The Mysterious Count of St Germain: How His Legend May Have Given Birth to “Dracula”

By Jo Hedesan. Published in Esoteric Coffeehouse on Dec 23, 2008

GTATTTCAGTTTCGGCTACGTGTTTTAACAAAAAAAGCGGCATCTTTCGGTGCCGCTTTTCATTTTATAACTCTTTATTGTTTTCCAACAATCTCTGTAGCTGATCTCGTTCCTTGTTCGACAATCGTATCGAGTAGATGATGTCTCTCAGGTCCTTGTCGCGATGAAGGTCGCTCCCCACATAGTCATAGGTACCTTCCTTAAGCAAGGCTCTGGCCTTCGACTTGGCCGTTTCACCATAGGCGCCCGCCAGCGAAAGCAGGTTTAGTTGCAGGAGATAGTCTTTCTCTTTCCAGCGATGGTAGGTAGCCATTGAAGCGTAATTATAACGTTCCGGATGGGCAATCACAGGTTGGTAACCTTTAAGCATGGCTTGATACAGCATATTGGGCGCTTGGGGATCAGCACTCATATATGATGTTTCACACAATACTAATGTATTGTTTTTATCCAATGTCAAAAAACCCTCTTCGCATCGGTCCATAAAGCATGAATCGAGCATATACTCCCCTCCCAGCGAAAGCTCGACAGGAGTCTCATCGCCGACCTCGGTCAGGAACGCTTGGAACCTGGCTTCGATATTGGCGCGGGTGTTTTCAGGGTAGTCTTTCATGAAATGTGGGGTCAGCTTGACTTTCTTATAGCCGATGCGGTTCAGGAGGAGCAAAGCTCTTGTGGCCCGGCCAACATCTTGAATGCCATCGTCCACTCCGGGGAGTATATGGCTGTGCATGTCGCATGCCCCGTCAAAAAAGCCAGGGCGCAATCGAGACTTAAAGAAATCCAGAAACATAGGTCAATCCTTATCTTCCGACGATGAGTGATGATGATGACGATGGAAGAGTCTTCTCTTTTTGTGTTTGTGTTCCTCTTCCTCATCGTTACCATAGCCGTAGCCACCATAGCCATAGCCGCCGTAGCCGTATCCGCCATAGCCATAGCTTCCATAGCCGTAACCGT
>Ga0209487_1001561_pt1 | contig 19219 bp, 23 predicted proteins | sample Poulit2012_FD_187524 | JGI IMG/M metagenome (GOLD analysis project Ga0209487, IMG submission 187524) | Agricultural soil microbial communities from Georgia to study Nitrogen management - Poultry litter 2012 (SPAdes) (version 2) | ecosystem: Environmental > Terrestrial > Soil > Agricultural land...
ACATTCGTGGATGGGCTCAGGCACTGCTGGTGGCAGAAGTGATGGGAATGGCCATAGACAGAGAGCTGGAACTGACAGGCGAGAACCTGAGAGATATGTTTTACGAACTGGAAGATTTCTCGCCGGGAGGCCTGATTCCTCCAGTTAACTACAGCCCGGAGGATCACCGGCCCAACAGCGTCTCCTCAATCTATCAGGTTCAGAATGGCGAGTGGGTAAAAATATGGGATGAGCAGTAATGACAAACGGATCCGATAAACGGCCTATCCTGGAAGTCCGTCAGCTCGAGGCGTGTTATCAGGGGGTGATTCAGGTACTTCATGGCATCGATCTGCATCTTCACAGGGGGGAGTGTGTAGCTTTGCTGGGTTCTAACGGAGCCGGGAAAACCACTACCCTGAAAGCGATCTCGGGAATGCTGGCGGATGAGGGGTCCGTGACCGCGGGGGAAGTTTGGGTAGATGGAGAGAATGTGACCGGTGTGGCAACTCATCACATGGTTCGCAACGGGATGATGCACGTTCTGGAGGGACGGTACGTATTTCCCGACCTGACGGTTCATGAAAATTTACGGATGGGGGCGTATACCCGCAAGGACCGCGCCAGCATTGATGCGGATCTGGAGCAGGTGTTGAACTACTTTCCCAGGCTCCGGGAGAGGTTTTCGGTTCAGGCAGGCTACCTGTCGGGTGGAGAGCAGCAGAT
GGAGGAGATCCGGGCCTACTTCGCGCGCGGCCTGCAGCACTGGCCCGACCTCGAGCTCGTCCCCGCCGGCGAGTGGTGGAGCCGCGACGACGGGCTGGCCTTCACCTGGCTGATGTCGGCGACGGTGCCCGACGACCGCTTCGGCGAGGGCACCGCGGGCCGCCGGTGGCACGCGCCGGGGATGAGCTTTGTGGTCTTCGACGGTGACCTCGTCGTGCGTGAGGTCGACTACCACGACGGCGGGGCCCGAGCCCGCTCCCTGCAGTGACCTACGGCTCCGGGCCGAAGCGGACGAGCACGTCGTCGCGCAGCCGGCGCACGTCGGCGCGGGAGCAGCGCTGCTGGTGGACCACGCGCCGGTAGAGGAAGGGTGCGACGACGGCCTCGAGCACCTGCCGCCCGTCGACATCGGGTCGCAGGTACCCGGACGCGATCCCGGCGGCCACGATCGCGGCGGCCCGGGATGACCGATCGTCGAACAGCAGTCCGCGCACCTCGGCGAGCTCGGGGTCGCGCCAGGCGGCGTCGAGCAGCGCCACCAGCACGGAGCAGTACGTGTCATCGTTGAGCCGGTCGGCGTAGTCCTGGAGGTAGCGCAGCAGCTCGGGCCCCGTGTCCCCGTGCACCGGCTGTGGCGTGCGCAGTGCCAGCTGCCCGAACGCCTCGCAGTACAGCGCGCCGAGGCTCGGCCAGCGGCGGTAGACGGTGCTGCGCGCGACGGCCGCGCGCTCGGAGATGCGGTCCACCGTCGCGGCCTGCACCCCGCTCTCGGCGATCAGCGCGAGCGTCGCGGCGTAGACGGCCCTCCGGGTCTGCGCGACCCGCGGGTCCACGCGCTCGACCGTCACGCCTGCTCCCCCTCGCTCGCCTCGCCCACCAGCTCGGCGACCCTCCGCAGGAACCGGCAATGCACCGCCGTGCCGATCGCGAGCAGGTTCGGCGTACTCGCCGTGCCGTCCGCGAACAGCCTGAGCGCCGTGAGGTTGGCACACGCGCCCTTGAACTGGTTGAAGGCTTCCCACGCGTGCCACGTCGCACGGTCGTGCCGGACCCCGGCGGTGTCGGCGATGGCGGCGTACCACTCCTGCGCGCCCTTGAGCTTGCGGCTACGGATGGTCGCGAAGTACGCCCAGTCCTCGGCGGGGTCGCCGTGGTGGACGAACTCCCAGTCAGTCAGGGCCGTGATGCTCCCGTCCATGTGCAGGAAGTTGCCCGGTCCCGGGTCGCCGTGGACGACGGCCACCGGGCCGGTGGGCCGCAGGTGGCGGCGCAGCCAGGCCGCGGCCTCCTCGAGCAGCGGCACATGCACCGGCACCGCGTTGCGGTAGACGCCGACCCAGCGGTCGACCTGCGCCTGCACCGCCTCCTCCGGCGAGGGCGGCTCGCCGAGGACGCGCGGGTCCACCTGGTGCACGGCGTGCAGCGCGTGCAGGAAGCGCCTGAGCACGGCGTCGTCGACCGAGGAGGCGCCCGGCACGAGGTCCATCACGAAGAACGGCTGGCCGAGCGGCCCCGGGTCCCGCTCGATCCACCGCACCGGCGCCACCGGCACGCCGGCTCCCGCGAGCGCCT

Last time I have shown how the modern vampire story may have originated in Godwin’s St Leon and its offshoots (see previous article). Today I want to further investigate how the novel of St Leon itself may have drawn on the legends primarily associated with the figure of the Count of St. Germain. First I will say a few things about St. Germain himself, then explore the possible link between his figure and the literary St Leon. Finally I will draw conclusions as to the influence St. Germain’s legend may have had on the birth of the Vampire Count Dracula. The 1700s were a time full of gentlemen of mysterious, eccentric and ambiguous character. Of the more renowned ones we remember Count Cagliostro, founder of an Egyptian rite in Freemasonry, Casanova, another famous Freemason and Rosicrucian, and the Count of St Germain. The Count of St Germain is now mostly remembered as a protégé of Louis XV of France in the decades prior to the French Revolution. Yet apart from the memoirs of some nobles of the time, not much else is known about him. The origins or nationality of the Count are obscure, despite endless speculations since his appearance at the Versailles court until today. Many – including some scholars – believe he was a prince from Transylvania called Ragotzy (1, 2). What is certain is that St Germain customarily changed his name, a fact he admitted of himself (3). As far as memoirs of him recall, Count of St Germain was the epitome of the “Renaissance man”, speaking at least five languages fluently and without any accent, playing several instruments perfectly, knowledgeable in all the sciences, particularly chemistry and medicine, composing music, painting and writing (4). Pieces of his music are still extant in the British Museum, and his reputation as a talented composer is now being re-evaluated (5). He appeared to be very rich, wearing diamonds and carelessly giving them about, without anyone knowing the source of his wealth. He was reputed as a great alchemist, transforming iron into gold in the presence of nobles (6). His gift of prophecy was claimed particularly by the Countess d’Adhemar, a close friend of the ill-fated Marie Antoinette; he was said to prophesize the French Revolution, the French queen’s death, as well as the future fate of France (7). Yet the most intriguing aspect of the Count was undoubtedly his allusions that he was a hundred, or hundreds of years old, when he looked only about fifty. Numerous memoirs recall him as suggesting or claiming that he was extremely old (8, 9). Some have maintained that he was actually Francis Bacon and that he wrote the Shakespeare plays (10). Officially, St Germain passed away in 1784, yet many claimed that he had staged his own death. Countess d’Adhemar maintained that she saw him five more times before her death in 1822, and every time he did not seem to age at all. Several other people claimed to have met him in 1896, 1926 or 1930 (11). The Count was reputedly a member of the Freemasons, Knights Templar and the Rosicrucian orders. He is considered the author of an esoteric treatise called the “Thrice-Great Wisdom” or Trinosophia. In the 19th and 20th centuries different